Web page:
Can you create a contract by email?
- AuthorSusie Mortonson
The traditional view of ‘a contract’ tends to be that reams of paper with “wet ink” signatures, amongst other formalities, are required in order for the contract to be valid.
However, this is far from the case as the courts have ruled that a contract can be created through a simple, and brief, exchange of emails. We are probably all familiar with ‘ticking the box’ on a website which, although we may not appreciate it, creates a contract.
While there are exceptions (like dealing with land or intellectual property) most contracts can be very informal and do not even need to be in writing. The main benefit of having them in writing is obviously to evidence what you have actually agreed. With the ease and speed of negotiations conducted by email, this is increasingly becoming preferred to the formal approach of paper contracts.
For most types of contract to be binding it only needs to meet only a few simple requirements:
- there needs to be an offer to do something or sell something;
- that offer has to be accepted;
- the parties have to intend for the contract to ‘create legal relations’ – in other words, they need to intend that the contract will be binding;
- both parties have to have ‘capacity’ to enter into the contract (i.e. be of legal age and of sound mind); and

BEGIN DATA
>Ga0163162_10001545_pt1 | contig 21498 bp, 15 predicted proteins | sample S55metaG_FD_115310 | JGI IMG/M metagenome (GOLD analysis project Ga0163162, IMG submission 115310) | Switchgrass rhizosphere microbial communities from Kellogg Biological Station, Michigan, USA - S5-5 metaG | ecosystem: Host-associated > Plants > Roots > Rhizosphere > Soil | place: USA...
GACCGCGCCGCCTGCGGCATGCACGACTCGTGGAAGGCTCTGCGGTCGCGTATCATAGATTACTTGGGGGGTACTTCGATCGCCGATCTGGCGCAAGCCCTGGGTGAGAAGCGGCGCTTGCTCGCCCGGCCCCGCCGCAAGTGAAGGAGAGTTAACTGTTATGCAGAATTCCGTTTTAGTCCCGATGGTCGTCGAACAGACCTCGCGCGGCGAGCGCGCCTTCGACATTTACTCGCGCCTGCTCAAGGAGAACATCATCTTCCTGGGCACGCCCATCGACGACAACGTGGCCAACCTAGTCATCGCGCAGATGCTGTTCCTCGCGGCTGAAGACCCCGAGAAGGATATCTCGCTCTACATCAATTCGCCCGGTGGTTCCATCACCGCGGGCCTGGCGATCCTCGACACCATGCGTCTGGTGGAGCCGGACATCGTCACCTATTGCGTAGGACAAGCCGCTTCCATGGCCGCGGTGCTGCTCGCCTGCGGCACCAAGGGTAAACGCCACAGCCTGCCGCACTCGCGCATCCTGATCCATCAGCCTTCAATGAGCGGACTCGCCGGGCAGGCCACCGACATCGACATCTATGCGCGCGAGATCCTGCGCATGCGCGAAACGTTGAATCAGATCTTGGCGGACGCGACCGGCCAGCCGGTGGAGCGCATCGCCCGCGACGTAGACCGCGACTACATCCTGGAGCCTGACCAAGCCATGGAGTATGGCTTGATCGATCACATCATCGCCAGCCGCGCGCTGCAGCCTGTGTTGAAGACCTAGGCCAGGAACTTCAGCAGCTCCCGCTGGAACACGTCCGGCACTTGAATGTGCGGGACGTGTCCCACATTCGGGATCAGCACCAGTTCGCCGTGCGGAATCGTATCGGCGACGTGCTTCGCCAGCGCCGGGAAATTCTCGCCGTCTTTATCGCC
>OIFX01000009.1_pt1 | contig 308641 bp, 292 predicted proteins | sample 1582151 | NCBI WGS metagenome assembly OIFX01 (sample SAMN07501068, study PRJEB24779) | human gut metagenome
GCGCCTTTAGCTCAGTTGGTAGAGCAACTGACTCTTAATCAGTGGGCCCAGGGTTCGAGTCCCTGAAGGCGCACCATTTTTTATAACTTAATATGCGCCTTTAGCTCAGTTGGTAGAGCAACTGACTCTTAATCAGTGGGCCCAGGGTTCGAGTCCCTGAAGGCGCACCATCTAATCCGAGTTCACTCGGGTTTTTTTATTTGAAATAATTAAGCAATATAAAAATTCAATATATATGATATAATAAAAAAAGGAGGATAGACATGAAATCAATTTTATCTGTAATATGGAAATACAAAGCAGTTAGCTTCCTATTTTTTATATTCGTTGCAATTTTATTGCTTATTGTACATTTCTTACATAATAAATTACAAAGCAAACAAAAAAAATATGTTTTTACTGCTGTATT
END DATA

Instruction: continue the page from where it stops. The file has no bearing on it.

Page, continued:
- there has to be some consideration – i.e. there has to be some commercial benefit to being in the contract otherwise it is likely to be a ‘gift’ and, therefore, not a contract.
In a recent court case, Athena Brands Ltd v Superdrug Stores plc (2019), a Senior Brand Manager at Athena emailed a Buyer at Superdrug requesting confirmation of whether Superdrug would be committing to a minimum yearly supply of products over a 12 month period.
Despite the Buyer at Superdrug having no authority to bind their company under Superdrug’s internal policies, the court found that the email response “please go ahead” from the Buyer at Superdrug constituted a contract. It met all of the requirements above.
This is a stark reminder that:
Even though your employees may not be the senior decision makers, and your internal policies may stipulate that they cannot make such a decision, they should be aware that they still have the capability to bind the company, particularly if their job title or role would suggest to the outside world that they might have such authority; and
If you intend to create a contractual relationship with another party, you must ensure that it is properly documented and the agreement that you intend to enter into is clearly evidenced in the form of an agreement so that there can be no uncertainly should you need to rely on the agreement in the event of a dispute. The phrase ‘subject to contract’ is often used in negotiations to show that there is not an intention to create legal relations yet.
If you have any concerns that your current, or future, arrangements may be affected by this, please contact our Corporate and Commercial team for advice on contractual agreements.